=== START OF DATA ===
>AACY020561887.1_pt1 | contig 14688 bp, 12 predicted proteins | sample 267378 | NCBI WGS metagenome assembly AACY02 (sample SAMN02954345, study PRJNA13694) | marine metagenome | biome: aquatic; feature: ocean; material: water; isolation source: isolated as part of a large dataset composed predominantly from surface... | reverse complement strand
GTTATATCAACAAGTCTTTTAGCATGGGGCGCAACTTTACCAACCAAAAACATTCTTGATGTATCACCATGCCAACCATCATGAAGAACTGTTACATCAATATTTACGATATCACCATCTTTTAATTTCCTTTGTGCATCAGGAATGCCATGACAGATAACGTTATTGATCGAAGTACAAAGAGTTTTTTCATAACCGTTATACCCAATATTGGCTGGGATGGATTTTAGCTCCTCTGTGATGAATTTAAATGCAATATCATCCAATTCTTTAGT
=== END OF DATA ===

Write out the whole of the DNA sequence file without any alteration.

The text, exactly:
>AACY020561887.1_pt1 | contig 14688 bp, 12 predicted proteins | sample 267378 | NCBI WGS metagenome assembly AACY02 (sample SAMN02954345, study PRJNA13694) | marine metagenome | biome: aquatic; feature: ocean; material: water; isolation source: isolated as part of a large dataset composed predominantly from surface... | reverse complement strand
GTTATATCAACAAGTCTTTTAGCATGGGGCGCAACTTTACCAACCAAAAACATTCTTGATGTATCACCATGCCAACCATCATGAAGAACTGTTACATCAATATTTACGATATCACCATCTTTTAATTTCCTTTGTGCATCAGGAATGCCATGACAGATAACGTTATTGATCGAAGTACAAAGAGTTTTTTCATAACCGTTATACCCAATATTGGCTGGGATGGATTTTAGCTCCTCTGTGATGAATTTAAATGCAATATCATCCAATTCTTTAGT